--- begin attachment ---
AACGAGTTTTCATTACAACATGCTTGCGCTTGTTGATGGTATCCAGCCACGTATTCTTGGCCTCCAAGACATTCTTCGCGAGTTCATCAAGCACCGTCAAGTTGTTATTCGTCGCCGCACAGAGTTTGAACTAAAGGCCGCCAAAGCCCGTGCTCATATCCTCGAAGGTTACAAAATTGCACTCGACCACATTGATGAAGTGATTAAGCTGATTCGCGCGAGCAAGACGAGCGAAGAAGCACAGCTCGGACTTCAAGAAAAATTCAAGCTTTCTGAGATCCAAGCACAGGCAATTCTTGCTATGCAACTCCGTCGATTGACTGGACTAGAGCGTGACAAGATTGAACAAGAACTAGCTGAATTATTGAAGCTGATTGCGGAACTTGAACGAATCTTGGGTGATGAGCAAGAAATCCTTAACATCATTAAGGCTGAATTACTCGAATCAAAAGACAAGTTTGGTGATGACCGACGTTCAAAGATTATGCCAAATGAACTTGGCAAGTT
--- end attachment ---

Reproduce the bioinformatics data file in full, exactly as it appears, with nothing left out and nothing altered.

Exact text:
AACGAGTTTTCATTACAACATGCTTGCGCTTGTTGATGGTATCCAGCCACGTATTCTTGGCCTCCAAGACATTCTTCGCGAGTTCATCAAGCACCGTCAAGTTGTTATTCGTCGCCGCACAGAGTTTGAACTAAAGGCCGCCAAAGCCCGTGCTCATATCCTCGAAGGTTACAAAATTGCACTCGACCACATTGATGAAGTGATTAAGCTGATTCGCGCGAGCAAGACGAGCGAAGAAGCACAGCTCGGACTTCAAGAAAAATTCAAGCTTTCTGAGATCCAAGCACAGGCAATTCTTGCTATGCAACTCCGTCGATTGACTGGACTAGAGCGTGACAAGATTGAACAAGAACTAGCTGAATTATTGAAGCTGATTGCGGAACTTGAACGAATCTTGGGTGATGAGCAAGAAATCCTTAACATCATTAAGGCTGAATTACTCGAATCAAAAGACAAGTTTGGTGATGACCGACGTTCAAAGATTATGCCAAATGAACTTGGCAAGTT